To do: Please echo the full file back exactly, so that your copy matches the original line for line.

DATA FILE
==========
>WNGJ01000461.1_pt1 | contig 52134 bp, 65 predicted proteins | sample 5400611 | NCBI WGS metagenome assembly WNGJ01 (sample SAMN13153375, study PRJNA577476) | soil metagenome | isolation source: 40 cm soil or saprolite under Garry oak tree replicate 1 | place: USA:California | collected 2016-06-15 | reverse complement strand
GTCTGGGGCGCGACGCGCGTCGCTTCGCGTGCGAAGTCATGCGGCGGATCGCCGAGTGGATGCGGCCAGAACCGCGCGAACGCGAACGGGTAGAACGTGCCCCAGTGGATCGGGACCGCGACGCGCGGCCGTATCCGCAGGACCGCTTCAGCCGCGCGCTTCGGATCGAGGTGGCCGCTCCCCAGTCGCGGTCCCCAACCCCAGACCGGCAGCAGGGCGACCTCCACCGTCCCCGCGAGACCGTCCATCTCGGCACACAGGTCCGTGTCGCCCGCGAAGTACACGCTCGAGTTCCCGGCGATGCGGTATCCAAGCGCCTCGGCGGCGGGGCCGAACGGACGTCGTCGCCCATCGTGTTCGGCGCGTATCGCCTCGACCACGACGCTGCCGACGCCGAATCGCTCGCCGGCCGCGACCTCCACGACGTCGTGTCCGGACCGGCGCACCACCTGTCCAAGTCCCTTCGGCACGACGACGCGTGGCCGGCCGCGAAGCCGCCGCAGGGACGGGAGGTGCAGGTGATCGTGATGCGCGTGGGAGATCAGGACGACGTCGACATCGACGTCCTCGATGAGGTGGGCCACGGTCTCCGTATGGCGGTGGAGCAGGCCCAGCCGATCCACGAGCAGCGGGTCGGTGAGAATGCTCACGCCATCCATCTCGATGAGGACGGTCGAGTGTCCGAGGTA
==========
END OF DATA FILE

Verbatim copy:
>WNGJ01000461.1_pt1 | contig 52134 bp, 65 predicted proteins | sample 5400611 | NCBI WGS metagenome assembly WNGJ01 (sample SAMN13153375, study PRJNA577476) | soil metagenome | isolation source: 40 cm soil or saprolite under Garry oak tree replicate 1 | place: USA:California | collected 2016-06-15 | reverse complement strand
GTCTGGGGCGCGACGCGCGTCGCTTCGCGTGCGAAGTCATGCGGCGGATCGCCGAGTGGATGCGGCCAGAACCGCGCGAACGCGAACGGGTAGAACGTGCCCCAGTGGATCGGGACCGCGACGCGCGGCCGTATCCGCAGGACCGCTTCAGCCGCGCGCTTCGGATCGAGGTGGCCGCTCCCCAGTCGCGGTCCCCAACCCCAGACCGGCAGCAGGGCGACCTCCACCGTCCCCGCGAGACCGTCCATCTCGGCACACAGGTCCGTGTCGCCCGCGAAGTACACGCTCGAGTTCCCGGCGATGCGGTATCCAAGCGCCTCGGCGGCGGGGCCGAACGGACGTCGTCGCCCATCGTGTTCGGCGCGTATCGCCTCGACCACGACGCTGCCGACGCCGAATCGCTCGCCGGCCGCGACCTCCACGACGTCGTGTCCGGACCGGCGCACCACCTGTCCAAGTCCCTTCGGCACGACGACGCGTGGCCGGCCGCGAAGCCGCCGCAGGGACGGGAGGTGCAGGTGATCGTGATGCGCGTGGGAGATCAGGACGACGTCGACATCGACGTCCTCGATGAGGTGGGCCACGGTCTCCGTATGGCGGTGGAGCAGGCCCAGCCGATCCACGAGCAGCGGGTCGGTGAGAATGCTCACGCCATCCATCTCGATGAGGACGGTCGAGTGTCCGAGGTA